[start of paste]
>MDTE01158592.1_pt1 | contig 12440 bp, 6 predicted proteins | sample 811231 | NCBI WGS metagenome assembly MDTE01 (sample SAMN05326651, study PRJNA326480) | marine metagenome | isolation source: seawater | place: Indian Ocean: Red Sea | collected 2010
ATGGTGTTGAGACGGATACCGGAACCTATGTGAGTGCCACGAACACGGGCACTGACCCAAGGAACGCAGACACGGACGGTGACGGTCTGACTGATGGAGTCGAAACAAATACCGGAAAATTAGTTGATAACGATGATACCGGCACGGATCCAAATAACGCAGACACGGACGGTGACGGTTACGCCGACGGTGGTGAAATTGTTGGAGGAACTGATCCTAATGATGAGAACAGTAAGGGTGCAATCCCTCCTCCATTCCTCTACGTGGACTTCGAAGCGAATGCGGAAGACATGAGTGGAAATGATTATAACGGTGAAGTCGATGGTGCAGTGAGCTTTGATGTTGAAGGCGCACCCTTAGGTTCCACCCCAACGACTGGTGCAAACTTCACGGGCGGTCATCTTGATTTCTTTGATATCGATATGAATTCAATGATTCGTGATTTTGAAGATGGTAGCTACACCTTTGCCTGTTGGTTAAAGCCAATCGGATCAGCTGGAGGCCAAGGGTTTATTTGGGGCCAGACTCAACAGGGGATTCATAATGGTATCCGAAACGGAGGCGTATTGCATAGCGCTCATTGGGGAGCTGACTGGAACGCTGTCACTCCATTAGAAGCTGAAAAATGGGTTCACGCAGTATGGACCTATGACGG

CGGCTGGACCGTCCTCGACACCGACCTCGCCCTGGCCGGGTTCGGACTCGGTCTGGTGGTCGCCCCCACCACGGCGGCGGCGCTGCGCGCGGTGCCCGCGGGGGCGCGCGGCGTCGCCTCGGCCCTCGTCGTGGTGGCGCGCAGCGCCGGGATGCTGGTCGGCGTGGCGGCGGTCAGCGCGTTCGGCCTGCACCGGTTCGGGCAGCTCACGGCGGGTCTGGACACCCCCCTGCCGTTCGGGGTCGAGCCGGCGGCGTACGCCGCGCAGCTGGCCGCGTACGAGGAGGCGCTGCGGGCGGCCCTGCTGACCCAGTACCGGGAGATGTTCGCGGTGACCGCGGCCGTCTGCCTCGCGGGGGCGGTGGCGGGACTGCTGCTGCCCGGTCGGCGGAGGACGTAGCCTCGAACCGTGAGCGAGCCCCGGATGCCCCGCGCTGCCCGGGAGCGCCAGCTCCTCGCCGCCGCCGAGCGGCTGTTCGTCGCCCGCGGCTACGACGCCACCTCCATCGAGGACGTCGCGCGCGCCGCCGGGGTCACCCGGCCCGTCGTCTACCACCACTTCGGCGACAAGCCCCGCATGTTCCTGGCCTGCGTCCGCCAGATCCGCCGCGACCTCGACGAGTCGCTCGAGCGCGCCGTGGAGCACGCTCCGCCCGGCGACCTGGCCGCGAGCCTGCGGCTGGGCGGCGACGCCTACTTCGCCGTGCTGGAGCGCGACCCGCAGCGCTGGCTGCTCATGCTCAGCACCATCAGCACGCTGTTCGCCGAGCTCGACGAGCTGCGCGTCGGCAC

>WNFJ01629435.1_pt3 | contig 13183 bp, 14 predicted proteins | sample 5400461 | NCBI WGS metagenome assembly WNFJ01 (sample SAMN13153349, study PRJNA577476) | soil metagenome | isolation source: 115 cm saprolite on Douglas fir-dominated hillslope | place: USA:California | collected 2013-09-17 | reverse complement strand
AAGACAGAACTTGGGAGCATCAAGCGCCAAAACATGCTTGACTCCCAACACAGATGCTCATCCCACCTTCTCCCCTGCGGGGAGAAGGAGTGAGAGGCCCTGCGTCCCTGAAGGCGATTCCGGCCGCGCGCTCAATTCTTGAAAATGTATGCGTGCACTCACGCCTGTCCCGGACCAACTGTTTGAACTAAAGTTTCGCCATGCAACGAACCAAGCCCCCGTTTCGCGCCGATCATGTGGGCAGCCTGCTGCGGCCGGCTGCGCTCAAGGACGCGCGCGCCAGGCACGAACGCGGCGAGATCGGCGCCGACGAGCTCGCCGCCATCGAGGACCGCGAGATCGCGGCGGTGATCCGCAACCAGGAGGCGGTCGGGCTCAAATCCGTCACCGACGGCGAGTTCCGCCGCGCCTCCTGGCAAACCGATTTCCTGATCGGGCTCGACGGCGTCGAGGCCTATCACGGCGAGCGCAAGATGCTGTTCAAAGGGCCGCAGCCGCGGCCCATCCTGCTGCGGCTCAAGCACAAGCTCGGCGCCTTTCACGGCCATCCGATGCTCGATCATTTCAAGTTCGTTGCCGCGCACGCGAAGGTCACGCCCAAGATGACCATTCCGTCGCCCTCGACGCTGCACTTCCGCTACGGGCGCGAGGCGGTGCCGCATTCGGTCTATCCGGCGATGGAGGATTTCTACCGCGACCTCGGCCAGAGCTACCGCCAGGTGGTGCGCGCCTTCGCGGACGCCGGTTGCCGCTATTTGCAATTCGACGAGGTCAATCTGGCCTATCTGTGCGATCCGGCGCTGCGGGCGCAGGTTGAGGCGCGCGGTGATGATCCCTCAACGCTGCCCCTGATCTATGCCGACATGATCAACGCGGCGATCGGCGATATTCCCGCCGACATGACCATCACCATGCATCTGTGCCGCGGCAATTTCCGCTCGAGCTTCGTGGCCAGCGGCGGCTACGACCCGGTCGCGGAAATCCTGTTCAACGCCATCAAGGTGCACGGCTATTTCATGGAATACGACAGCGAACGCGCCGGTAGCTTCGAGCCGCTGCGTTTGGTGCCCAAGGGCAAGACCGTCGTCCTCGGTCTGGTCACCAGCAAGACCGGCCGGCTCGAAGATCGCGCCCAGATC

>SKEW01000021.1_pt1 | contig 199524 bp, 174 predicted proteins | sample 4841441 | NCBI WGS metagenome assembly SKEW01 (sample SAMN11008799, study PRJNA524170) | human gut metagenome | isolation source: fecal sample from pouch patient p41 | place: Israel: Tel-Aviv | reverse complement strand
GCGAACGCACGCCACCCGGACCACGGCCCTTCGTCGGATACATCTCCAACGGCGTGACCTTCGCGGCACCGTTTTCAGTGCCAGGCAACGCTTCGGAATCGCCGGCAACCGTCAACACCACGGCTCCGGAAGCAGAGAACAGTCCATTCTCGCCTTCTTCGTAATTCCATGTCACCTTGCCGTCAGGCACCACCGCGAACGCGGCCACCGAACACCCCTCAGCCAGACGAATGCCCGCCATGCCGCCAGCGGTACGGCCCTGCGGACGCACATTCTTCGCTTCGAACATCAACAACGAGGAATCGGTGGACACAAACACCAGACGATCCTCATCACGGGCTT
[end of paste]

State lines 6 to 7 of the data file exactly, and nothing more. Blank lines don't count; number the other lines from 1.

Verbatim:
>SKEW01000021.1_pt1 | contig 199524 bp, 174 predicted proteins | sample 4841441 | NCBI WGS metagenome assembly SKEW01 (sample SAMN11008799, study PRJNA524170) | human gut metagenome | isolation source: fecal sample from pouch patient p41 | place: Israel: Tel-Aviv | reverse complement strand
GCGAACGCACGCCACCCGGACCACGGCCCTTCGTCGGATACATCTCCAACGGCGTGACCTTCGCGGCACCGTTTTCAGTGCCAGGCAACGCTTCGGAATCGCCGGCAACCGTCAACACCACGGCTCCGGAAGCAGAGAACAGTCCATTCTCGCCTTCTTCGTAATTCCATGTCACCTTGCCGTCAGGCACCACCGCGAACGCGGCCACCGAACACCCCTCAGCCAGACGAATGCCCGCCATGCCGCCAGCGGTACGGCCCTGCGGACGCACATTCTTCGCTTCGAACATCAACAACGAGGAATCGGTGGACACAAACACCAGACGATCCTCATCACGGGCTT